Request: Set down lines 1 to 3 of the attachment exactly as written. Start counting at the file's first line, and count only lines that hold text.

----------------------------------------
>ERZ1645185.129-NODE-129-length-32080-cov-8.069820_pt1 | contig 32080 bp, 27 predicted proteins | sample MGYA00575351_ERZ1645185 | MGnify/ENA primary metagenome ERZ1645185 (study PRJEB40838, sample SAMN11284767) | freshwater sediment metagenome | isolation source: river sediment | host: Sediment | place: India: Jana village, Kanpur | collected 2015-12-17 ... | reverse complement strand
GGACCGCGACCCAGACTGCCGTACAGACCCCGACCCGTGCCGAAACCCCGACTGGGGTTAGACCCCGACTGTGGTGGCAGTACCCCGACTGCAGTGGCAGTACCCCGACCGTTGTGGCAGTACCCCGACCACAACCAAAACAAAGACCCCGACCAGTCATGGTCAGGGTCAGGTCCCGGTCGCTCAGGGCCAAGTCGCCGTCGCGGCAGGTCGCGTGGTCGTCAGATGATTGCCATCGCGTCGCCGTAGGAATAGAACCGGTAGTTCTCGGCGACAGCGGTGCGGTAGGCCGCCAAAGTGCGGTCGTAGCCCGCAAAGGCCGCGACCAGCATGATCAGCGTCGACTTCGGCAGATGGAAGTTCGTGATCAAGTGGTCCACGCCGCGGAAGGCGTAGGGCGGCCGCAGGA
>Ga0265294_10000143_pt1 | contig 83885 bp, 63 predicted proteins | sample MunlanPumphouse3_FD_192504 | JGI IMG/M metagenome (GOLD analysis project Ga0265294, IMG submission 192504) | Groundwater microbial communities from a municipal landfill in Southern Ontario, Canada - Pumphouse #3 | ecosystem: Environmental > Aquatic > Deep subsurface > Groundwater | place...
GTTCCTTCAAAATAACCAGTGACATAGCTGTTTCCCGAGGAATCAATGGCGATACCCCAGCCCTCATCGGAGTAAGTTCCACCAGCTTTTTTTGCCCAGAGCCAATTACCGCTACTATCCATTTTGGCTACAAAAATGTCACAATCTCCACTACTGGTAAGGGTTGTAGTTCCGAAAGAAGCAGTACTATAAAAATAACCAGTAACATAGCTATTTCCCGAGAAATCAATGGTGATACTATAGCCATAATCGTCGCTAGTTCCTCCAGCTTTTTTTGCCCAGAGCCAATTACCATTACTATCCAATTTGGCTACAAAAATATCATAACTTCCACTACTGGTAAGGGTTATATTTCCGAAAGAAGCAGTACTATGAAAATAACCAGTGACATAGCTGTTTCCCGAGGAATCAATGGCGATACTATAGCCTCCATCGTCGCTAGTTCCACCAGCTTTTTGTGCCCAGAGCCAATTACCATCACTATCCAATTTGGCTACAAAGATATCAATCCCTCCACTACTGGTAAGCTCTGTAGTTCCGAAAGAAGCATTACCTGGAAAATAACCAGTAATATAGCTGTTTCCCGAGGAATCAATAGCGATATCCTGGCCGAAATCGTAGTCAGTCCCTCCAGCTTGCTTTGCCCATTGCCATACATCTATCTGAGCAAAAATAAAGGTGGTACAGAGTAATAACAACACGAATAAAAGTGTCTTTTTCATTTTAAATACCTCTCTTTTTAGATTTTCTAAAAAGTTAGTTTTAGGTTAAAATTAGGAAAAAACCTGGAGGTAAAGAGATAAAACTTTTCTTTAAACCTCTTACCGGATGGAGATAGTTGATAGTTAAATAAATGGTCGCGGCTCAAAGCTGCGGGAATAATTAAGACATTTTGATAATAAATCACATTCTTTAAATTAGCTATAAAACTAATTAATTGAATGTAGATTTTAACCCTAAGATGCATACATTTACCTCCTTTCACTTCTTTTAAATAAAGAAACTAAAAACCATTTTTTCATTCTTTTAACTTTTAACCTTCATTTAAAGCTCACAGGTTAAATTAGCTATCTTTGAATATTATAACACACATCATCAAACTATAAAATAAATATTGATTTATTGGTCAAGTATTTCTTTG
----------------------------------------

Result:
>ERZ1645185.129-NODE-129-length-32080-cov-8.069820_pt1 | contig 32080 bp, 27 predicted proteins | sample MGYA00575351_ERZ1645185 | MGnify/ENA primary metagenome ERZ1645185 (study PRJEB40838, sample SAMN11284767) | freshwater sediment metagenome | isolation source: river sediment | host: Sediment | place: India: Jana village, Kanpur | collected 2015-12-17 ... | reverse complement strand
GGACCGCGACCCAGACTGCCGTACAGACCCCGACCCGTGCCGAAACCCCGACTGGGGTTAGACCCCGACTGTGGTGGCAGTACCCCGACTGCAGTGGCAGTACCCCGACCGTTGTGGCAGTACCCCGACCACAACCAAAACAAAGACCCCGACCAGTCATGGTCAGGGTCAGGTCCCGGTCGCTCAGGGCCAAGTCGCCGTCGCGGCAGGTCGCGTGGTCGTCAGATGATTGCCATCGCGTCGCCGTAGGAATAGAACCGGTAGTTCTCGGCGACAGCGGTGCGGTAGGCCGCCAAAGTGCGGTCGTAGCCCGCAAAGGCCGCGACCAGCATGATCAGCGTCGACTTCGGCAGATGGAAGTTCGTGATCAAGTGGTCCACGCCGCGGAAGGCGTAGGGCGGCCGCAGGA
>Ga0265294_10000143_pt1 | contig 83885 bp, 63 predicted proteins | sample MunlanPumphouse3_FD_192504 | JGI IMG/M metagenome (GOLD analysis project Ga0265294, IMG submission 192504) | Groundwater microbial communities from a municipal landfill in Southern Ontario, Canada - Pumphouse #3 | ecosystem: Environmental > Aquatic > Deep subsurface > Groundwater | place...